The 10-day Keeneland November breeding stock sale, which ended Thursday, started with high expectations and proceeded to exceed them.
The history of Thoroughbred sales dictates that as the yearling market goes, so goes the breeding stock market. Riding a wave created by Keeneland's best September yearling auction since 2008, the November sale provided more evidence of market recovery, posting across-the-board, double-digit gains over its 2012 numbers.
The further the industry gets from the debilitating economic crash of 2008, the healthier things stand to look. As was the case during the September sale, domestic and international buying power converged with near equal vigor to pursue offerings at every level.
Five days into selling, gross receipts for the November sale surpassed totals for last year's 11-day auction.
The overall gross of $197,189,000 from 2,457 head sold represented a 37.87 percent gain from 2012 levels while the increases found in the overall average ($80,256) and record-tying median ($35,000), which concluded up 35.46 and 59 percent respectively, most illustrated the intangibles behind the gains.
"I don't think anybody anticipated to have the same growth in November that we had in September, so this is phenomenal," said Geoffrey Russell, Keeneland's director of sales. "Obviously we are very, very pleased. It started off with the Book 1 horses really setting the stage, and we started seeing in each day roughly the same increases in the percentages. That's very, very positive for our industry.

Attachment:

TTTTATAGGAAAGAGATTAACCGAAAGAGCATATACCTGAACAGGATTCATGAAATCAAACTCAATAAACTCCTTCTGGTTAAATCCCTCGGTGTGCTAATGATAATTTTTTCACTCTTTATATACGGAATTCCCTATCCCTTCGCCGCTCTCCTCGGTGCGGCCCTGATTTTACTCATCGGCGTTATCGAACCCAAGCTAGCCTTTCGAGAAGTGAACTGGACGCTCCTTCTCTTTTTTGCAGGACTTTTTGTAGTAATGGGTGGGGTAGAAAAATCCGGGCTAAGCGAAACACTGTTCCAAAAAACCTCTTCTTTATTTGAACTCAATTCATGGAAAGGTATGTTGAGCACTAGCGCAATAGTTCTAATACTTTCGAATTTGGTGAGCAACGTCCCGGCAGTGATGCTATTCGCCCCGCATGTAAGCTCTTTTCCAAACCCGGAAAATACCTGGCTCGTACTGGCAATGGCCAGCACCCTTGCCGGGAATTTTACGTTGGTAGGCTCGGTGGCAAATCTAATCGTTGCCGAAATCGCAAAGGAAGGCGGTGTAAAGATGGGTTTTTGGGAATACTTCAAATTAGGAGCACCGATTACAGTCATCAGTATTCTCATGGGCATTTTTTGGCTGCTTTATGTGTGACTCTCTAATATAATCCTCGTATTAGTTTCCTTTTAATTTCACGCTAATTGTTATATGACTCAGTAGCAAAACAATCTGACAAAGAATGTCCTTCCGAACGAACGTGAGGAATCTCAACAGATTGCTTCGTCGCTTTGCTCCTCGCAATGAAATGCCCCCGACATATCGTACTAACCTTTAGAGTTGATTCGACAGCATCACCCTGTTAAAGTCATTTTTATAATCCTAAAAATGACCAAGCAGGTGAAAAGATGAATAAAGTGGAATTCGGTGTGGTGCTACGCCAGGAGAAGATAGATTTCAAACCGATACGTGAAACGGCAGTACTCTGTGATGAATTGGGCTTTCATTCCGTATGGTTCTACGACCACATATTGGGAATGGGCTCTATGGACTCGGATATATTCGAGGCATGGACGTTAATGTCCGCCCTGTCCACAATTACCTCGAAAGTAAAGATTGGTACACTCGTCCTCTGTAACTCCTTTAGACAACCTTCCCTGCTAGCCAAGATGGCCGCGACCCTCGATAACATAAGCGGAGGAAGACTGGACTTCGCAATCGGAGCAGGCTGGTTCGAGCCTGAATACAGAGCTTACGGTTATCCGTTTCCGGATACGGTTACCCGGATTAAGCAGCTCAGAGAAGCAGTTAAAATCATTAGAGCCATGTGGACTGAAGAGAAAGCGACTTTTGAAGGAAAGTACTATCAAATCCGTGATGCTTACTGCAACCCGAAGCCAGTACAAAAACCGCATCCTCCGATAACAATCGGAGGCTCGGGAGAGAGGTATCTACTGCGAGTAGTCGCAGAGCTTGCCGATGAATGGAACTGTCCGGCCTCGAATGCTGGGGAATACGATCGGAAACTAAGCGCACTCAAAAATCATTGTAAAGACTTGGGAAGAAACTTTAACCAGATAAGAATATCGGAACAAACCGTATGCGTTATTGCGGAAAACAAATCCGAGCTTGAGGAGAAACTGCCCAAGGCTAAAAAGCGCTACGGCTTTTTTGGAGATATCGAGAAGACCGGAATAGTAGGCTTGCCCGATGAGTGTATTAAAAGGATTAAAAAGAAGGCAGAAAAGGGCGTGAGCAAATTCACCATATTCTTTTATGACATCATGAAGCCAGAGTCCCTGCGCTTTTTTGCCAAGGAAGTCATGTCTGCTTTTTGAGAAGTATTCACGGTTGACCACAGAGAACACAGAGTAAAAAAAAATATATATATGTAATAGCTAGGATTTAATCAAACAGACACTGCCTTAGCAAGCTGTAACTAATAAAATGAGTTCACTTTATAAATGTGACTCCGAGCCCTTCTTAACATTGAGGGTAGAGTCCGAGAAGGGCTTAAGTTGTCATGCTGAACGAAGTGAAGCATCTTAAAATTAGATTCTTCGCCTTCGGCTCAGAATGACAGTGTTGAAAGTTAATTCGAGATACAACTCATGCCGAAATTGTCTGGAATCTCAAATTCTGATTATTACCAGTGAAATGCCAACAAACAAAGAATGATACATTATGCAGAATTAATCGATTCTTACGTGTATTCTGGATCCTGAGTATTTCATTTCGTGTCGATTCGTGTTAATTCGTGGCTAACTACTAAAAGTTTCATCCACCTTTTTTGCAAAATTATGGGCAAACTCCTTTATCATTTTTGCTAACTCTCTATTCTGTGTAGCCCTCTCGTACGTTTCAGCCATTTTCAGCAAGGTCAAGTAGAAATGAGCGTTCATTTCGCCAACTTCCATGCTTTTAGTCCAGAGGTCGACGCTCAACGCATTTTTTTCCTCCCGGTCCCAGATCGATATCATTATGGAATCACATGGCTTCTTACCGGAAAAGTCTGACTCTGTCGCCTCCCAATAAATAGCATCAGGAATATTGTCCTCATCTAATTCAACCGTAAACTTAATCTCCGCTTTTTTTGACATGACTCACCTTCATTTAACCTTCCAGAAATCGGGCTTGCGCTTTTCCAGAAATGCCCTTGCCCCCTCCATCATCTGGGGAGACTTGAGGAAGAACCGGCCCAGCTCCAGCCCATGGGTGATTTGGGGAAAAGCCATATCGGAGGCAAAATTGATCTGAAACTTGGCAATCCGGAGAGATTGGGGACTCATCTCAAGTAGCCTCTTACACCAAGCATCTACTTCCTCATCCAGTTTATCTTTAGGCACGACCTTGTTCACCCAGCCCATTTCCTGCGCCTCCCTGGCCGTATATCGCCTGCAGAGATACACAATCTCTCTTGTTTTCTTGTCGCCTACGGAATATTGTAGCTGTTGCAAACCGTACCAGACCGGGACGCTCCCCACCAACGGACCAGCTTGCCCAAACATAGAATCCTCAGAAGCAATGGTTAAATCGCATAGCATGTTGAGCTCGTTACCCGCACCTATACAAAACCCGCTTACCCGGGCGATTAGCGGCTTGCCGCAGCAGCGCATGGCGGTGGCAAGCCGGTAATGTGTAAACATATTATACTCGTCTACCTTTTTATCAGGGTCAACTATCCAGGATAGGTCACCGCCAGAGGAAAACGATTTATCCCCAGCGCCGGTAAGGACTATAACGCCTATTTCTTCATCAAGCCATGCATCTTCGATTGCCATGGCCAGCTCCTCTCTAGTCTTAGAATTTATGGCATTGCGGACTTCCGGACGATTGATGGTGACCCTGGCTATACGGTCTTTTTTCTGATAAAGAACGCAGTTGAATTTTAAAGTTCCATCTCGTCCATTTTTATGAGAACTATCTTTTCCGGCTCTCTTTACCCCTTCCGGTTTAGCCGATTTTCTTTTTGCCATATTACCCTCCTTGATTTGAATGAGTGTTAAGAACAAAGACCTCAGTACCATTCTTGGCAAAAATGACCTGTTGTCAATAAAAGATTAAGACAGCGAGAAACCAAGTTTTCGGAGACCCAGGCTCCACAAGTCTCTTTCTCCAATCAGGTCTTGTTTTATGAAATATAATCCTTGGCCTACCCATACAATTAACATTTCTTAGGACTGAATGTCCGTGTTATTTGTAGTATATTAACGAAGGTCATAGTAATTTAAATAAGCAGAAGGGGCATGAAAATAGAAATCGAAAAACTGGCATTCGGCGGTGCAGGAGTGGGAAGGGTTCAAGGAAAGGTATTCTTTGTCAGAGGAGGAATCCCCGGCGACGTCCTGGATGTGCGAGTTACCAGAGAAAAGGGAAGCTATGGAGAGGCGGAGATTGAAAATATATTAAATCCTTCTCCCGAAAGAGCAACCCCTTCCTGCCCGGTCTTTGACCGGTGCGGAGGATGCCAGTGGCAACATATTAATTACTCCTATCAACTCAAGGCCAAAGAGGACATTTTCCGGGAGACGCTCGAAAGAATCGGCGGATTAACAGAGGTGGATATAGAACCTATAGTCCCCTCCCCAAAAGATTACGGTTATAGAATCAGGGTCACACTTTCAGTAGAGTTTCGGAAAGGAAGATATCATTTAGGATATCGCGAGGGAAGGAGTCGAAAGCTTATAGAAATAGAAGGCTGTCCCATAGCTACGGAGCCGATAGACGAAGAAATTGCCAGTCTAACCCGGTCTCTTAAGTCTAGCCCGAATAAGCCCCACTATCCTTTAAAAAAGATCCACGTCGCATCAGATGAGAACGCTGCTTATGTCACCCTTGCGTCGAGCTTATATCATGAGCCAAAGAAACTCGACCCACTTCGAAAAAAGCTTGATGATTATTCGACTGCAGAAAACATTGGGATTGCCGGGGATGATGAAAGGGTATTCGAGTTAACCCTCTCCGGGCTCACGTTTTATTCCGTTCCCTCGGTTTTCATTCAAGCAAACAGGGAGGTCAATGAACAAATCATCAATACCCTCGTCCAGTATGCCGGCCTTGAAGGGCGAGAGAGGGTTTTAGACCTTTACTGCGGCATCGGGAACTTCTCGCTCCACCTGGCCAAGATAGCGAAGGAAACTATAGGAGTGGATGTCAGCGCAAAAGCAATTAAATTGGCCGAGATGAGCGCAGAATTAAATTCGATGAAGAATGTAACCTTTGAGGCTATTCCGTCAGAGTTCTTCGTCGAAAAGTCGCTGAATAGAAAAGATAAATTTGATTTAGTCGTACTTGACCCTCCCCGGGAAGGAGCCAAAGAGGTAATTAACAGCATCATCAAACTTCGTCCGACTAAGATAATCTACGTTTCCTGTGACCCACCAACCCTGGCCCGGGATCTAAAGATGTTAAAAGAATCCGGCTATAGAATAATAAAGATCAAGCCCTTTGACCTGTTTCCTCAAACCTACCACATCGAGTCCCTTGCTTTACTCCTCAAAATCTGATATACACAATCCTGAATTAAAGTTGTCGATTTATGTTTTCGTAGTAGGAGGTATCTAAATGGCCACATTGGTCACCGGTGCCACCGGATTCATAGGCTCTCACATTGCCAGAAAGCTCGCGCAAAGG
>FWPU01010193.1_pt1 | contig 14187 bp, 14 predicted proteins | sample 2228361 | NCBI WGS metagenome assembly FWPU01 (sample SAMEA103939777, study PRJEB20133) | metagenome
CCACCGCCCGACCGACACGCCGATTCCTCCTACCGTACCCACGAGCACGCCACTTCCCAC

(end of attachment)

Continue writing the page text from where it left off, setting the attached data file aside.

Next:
"It's not just carried by one thing, it's all levels of the market are rising. I know people get tired of the phrase that a rising market raises all ships, but it's true that every level is going up."
Several factors converged to produce the collective gains the Thoroughbred market has enjoyed in 2013, and those factors figured prominently in November.
Supply and demand brought on by the diminishing foal crop remains the powerful engine pushing the market upward. There has also been a surge in activity from newer buyers looking to stock their broodmare bands as well as renewed participation from those who may have lessened their spending during the leaner times.
Chile-based Don Alberto Corp., which recently purchased Vinery in Lexington, was among such aggressive shoppers, leading all buyers with 32 horses purchased for $10,640,000. The trickle down affect of confidence on both ends was most seen in the clearance rate as the cumulative buy-back rate came in at just 15 percent compared with 23.32 percent in 2012.
"I think there is more confidence for a seller to bring a good horse to market," Russell said. "Closer to 2008 they had lost that confidence level because they didn't know if there would be anybody there to meet them. Now we're showing them that there is confidence in the buyers to spend money on those quality mares."
The top end of the market remains a pillar with 14 horses selling for seven figures — double the amount that reached that mark a year ago. Grade I winner Awesome Maria sold to representatives of Coolmore Stud for a sale-topping $4 million, while champion Groupie Doll inspired the auction's most emotional moment when she went to Mandy Pope's Whisper Hill Farm for $3.1 million.
The collective reduction in stud fees during the economic downturn has widely been credited with giving breeders a chance to regain their financial footing. While some notable stallions will see their prices jump in 2014, the fact that many farms have kept their fees steady during this market recovery could be the biggest catalyst toward continued growth this coming year.
"The market does run in cycles, and we hope we are on the upward end," Russell said. "With stud fees if they stay relatively constant ... people will get more return and they will reinvest. It's been a long road for a lot of them. Now they're looking at a longer view."